with the Brain
Working towards improving lives.
A Direct Link Between the Brain & Everyday Technology
The initial goal of our technology is to help people with paralysis regain independence through the control of computers and mobile devices. Our devices are therefore currently being designed to one day give people the ability to communicate more easily via text or speech synthesis, to follow their curiosity on the web, or to express their creativity through photography, art, or writing apps.
Reconnecting Thought to Action
The Future of
The Link is a starting point for a new kind of brain-computer interface. As our technology develops, we want to be able to increase the channels of communication with the brain, accessing more brain areas and new kinds of neural information. We believe this technology has the potential to treat a wide range of neurological disorders, to restore sensory and motor function, and eventually to expand how we interact with each other and experience the world around us.
Processes visual information from our eyes.
Assists with the perception and interpretation of sound.
Helps process sense of touch.
Responsible for planning and executing voluntary movements.
- Visual Cortex
- Processes visual information from our eyes.
- Auditory Cortex
- Assists with the perception and interpretation of sound.
- Somatosensory cortex
- Helps process sense of touch.
- Motor Cortex
- Responsible for planning and executing voluntary movements.
- What will the Link do?
- We are designing the Link to connect to thousands of neurons in the brain, so that it may one day be able to record the activity of these neurons, process these signals in real time, and translate intended movements directly into the control of an external device. As a first application of our technology, we hope to help people with quadriplegia by giving them the ability to control computers and mobile devices directly with their thoughts. We would start by recording neural activity in the brain’s movement areas. As users think about moving their arms or hands, we would decode those intentions, which would be sent over Bluetooth to the user’s computer. Users would initially learn to control a virtual mouse. Later, as users get more practice and our adaptive decoding algorithms continue to improve, we expect that users would be able to control multiple devices, including a keyboard or a game controller.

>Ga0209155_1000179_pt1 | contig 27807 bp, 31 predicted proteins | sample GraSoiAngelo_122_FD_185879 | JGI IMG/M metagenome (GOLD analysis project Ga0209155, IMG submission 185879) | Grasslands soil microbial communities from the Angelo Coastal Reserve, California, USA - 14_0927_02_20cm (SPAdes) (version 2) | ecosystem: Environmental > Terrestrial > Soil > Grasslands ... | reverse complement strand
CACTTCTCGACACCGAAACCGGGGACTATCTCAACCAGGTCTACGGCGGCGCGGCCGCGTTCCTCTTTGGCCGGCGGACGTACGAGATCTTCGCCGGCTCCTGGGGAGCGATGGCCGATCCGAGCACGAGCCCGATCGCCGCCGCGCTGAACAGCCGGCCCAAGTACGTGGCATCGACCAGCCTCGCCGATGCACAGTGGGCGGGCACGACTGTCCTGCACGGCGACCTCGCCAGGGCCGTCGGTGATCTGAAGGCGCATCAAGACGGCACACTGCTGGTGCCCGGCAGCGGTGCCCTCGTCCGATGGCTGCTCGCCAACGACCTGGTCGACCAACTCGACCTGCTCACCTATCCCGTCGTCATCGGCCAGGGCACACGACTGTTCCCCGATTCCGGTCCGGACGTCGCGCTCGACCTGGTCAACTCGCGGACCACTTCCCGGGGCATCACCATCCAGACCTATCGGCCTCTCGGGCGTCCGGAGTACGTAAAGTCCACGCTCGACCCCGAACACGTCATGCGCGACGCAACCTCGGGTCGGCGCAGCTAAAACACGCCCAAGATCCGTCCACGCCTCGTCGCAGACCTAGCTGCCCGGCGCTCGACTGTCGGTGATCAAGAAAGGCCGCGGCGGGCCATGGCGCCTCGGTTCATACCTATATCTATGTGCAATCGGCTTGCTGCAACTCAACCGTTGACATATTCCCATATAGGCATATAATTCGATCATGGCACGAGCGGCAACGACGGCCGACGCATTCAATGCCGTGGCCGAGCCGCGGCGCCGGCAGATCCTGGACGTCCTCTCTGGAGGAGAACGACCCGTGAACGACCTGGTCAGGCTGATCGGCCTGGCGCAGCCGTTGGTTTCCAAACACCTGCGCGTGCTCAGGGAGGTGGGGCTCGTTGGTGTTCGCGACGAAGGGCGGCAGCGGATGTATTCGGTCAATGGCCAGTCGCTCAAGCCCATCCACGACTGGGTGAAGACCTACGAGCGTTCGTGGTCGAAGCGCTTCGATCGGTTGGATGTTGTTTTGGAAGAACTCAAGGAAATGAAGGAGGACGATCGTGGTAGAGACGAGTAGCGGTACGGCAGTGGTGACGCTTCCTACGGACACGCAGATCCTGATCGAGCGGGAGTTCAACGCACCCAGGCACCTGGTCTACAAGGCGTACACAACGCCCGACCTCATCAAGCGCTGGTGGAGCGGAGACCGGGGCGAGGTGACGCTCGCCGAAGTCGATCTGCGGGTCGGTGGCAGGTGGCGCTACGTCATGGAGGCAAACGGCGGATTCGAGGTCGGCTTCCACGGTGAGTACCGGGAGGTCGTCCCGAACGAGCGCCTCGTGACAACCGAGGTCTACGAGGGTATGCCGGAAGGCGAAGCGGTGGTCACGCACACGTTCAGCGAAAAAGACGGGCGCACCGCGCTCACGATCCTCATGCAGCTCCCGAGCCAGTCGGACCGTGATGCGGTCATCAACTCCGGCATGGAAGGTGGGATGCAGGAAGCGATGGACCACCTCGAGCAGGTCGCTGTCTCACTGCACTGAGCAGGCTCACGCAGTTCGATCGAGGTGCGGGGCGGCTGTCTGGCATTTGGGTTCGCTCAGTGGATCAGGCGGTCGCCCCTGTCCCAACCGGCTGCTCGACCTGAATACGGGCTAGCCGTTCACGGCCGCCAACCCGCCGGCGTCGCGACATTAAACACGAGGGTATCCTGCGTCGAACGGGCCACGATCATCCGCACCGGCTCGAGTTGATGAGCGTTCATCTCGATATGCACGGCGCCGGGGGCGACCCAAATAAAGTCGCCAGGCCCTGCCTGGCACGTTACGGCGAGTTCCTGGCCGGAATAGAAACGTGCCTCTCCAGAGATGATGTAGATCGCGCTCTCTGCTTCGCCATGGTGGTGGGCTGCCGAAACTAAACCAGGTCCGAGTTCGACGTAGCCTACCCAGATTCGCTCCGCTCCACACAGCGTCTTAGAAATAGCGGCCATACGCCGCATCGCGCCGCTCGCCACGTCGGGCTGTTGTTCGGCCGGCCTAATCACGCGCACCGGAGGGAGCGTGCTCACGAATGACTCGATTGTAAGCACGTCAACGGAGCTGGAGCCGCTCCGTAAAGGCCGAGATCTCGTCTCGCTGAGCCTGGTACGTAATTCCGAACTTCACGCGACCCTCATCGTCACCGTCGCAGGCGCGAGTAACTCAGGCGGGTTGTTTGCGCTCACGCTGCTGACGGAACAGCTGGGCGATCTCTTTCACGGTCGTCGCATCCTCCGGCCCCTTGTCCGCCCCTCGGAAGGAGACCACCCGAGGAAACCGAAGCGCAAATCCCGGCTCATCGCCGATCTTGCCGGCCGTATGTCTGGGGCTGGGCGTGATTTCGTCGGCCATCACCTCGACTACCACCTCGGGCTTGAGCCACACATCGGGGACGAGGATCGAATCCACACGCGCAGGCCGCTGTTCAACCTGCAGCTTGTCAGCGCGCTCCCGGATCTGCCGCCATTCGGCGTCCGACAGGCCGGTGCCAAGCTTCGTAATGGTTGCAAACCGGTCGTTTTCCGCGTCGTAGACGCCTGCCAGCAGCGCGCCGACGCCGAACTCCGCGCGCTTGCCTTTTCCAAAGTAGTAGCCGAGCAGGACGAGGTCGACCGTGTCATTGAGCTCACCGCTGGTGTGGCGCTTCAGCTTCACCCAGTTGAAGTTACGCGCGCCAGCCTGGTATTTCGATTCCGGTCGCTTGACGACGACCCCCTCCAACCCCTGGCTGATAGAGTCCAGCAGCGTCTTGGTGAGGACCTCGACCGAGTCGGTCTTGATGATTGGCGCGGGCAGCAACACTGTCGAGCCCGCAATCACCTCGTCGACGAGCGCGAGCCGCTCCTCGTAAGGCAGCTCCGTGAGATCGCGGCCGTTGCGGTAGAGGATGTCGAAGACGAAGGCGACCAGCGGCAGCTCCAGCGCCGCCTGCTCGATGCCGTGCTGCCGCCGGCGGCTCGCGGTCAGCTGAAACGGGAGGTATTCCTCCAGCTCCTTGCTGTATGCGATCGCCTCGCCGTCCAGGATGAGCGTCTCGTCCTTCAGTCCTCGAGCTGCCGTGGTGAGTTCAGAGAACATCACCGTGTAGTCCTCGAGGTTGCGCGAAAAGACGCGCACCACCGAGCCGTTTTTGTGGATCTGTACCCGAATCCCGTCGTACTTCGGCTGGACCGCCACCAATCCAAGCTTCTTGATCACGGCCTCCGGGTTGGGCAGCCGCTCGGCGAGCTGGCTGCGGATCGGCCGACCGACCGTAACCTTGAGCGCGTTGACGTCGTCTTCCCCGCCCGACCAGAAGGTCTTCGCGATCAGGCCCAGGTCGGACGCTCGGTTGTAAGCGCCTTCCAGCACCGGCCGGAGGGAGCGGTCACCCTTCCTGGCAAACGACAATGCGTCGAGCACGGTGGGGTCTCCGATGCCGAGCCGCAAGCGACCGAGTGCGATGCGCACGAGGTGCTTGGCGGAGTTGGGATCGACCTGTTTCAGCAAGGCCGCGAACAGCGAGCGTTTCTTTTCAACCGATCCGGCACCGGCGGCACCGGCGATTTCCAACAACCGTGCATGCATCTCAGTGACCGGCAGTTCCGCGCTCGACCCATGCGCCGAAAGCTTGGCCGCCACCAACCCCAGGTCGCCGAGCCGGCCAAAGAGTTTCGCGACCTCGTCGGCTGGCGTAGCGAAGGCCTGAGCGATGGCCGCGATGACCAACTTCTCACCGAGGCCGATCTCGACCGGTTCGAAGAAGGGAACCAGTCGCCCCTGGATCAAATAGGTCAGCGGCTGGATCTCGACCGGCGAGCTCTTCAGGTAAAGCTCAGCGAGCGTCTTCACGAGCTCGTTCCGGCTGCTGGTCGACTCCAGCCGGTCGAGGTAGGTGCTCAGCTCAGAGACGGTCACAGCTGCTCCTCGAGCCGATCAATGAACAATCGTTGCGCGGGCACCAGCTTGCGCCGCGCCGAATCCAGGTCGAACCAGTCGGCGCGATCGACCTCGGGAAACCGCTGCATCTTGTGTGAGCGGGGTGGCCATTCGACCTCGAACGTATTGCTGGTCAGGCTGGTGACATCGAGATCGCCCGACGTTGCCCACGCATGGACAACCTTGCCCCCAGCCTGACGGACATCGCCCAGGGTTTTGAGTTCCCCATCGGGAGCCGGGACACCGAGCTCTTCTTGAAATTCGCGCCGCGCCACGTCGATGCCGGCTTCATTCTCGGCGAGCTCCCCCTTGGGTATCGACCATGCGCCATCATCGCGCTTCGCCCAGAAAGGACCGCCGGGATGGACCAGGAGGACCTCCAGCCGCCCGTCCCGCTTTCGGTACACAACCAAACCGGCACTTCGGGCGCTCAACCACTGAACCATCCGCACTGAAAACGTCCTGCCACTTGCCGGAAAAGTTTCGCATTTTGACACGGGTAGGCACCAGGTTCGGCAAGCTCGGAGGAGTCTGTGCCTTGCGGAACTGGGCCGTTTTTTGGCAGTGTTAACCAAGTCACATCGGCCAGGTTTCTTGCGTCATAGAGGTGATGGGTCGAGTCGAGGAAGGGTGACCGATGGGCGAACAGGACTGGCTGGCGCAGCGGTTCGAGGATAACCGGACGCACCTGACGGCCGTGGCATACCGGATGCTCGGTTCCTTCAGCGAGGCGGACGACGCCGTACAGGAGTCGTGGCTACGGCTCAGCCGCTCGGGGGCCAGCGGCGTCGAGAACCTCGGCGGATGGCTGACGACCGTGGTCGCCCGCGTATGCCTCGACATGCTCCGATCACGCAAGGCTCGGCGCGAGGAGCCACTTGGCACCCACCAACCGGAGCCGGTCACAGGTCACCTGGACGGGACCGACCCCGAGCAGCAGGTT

- Who will the Link help?
- We hope our first application will enable people with quadriplegia to control a point-and-click computer cursor. We believe there are many other potential future applications for the Link. These may include restoring motor, sensory, and visual function, as well as treatment of neurological disorders.
- Will the Link be safe?
We have not yet begun clinical trials, and so we do not have safety data in humans, but safety has been at the core of the design process. In particular, the Link includes technical innovations intended to improve the safety of the surgical procedure compared to existing BCI devices or traditional neurosurgery. Here are a few examples:
There is always risk associated with general anesthesia, and that risk is reduced by shortening the time of the procedure. We’re designing the Neurosurgical Robot so that it will be capable of efficient and reliable electrode insertion. Also, the robot is being designed to insert threads through a hole in the skull as small as 25 mm in diameter. Combined with other advancements in robotic surgical tooling, this may eventually allow us to eliminate general anesthesia and implant the device under conscious sedation.
Inserting a device into the brain always carries some risk of bleeding. We are trying to reduce that risk by using micron-scale threads, inserted with a needle whose diameter is about the size of many neurons in the brain. Furthermore, because each thread is individually inserted, the Neurosurgical Robot is being designed so that it will aim each thread to avoid damaging blood vessels at or near the surface of the brain.
- Will the Link or future systems be available to the general population?
- Neuralink is currently focused on developing medical devices. We believe these devices have the potential to help people with a wide range of injuries and neurological disorders, and we hope to develop treatments for many of these conditions in the coming years. We expect that as our devices continue to scale, and as we learn to communicate with more areas of the brain, we will discover new, non-medical applications for our BCIs. Neuralink's long-term vision is to create BCIs that are sufficiently safe and powerful that the general population would want to have them.
- How will you address device security?
- We understand that medical devices need to be secure and it takes serious engineering to prevent unwanted access to such devices. Security will be built into every layer of the product through strong cryptography, defensive engineering, and extensive security auditing.